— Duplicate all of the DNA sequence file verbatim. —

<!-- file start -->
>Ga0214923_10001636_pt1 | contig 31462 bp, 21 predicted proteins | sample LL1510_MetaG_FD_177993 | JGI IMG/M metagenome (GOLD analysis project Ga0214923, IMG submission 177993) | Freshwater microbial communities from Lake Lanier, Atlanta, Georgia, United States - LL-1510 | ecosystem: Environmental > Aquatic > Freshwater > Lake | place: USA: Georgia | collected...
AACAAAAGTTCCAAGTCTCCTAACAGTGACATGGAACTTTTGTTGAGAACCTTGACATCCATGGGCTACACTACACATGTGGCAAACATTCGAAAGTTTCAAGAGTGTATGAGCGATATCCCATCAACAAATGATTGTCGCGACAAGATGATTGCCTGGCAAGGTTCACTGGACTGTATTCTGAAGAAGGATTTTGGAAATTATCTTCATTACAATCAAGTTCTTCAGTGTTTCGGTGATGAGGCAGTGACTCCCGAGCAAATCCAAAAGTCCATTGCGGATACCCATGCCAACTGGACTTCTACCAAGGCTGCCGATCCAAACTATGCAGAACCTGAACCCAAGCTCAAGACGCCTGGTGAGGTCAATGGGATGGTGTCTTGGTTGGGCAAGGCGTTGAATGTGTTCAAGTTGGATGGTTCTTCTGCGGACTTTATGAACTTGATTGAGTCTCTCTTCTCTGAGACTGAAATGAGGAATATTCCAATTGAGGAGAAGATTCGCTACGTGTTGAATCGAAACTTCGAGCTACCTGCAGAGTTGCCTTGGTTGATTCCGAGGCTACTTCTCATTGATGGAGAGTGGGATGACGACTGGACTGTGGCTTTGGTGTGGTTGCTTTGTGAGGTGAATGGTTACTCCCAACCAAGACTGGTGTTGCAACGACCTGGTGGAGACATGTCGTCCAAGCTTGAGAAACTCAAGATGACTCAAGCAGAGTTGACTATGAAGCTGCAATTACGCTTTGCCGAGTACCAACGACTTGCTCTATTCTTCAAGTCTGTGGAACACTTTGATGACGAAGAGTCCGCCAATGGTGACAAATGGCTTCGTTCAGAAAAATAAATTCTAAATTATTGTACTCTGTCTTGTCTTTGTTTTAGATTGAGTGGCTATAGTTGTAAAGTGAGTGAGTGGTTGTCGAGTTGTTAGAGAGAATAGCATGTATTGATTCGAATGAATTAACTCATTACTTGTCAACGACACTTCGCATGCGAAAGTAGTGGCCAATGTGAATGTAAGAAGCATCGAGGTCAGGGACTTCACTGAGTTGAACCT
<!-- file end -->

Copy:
>Ga0214923_10001636_pt1 | contig 31462 bp, 21 predicted proteins | sample LL1510_MetaG_FD_177993 | JGI IMG/M metagenome (GOLD analysis project Ga0214923, IMG submission 177993) | Freshwater microbial communities from Lake Lanier, Atlanta, Georgia, United States - LL-1510 | ecosystem: Environmental > Aquatic > Freshwater > Lake | place: USA: Georgia | collected...
AACAAAAGTTCCAAGTCTCCTAACAGTGACATGGAACTTTTGTTGAGAACCTTGACATCCATGGGCTACACTACACATGTGGCAAACATTCGAAAGTTTCAAGAGTGTATGAGCGATATCCCATCAACAAATGATTGTCGCGACAAGATGATTGCCTGGCAAGGTTCACTGGACTGTATTCTGAAGAAGGATTTTGGAAATTATCTTCATTACAATCAAGTTCTTCAGTGTTTCGGTGATGAGGCAGTGACTCCCGAGCAAATCCAAAAGTCCATTGCGGATACCCATGCCAACTGGACTTCTACCAAGGCTGCCGATCCAAACTATGCAGAACCTGAACCCAAGCTCAAGACGCCTGGTGAGGTCAATGGGATGGTGTCTTGGTTGGGCAAGGCGTTGAATGTGTTCAAGTTGGATGGTTCTTCTGCGGACTTTATGAACTTGATTGAGTCTCTCTTCTCTGAGACTGAAATGAGGAATATTCCAATTGAGGAGAAGATTCGCTACGTGTTGAATCGAAACTTCGAGCTACCTGCAGAGTTGCCTTGGTTGATTCCGAGGCTACTTCTCATTGATGGAGAGTGGGATGACGACTGGACTGTGGCTTTGGTGTGGTTGCTTTGTGAGGTGAATGGTTACTCCCAACCAAGACTGGTGTTGCAACGACCTGGTGGAGACATGTCGTCCAAGCTTGAGAAACTCAAGATGACTCAAGCAGAGTTGACTATGAAGCTGCAATTACGCTTTGCCGAGTACCAACGACTTGCTCTATTCTTCAAGTCTGTGGAACACTTTGATGACGAAGAGTCCGCCAATGGTGACAAATGGCTTCGTTCAGAAAAATAAATTCTAAATTATTGTACTCTGTCTTGTCTTTGTTTTAGATTGAGTGGCTATAGTTGTAAAGTGAGTGAGTGGTTGTCGAGTTGTTAGAGAGAATAGCATGTATTGATTCGAATGAATTAACTCATTACTTGTCAACGACACTTCGCATGCGAAAGTAGTGGCCAATGTGAATGTAAGAAGCATCGAGGTCAGGGACTTCACTGAGTTGAACCT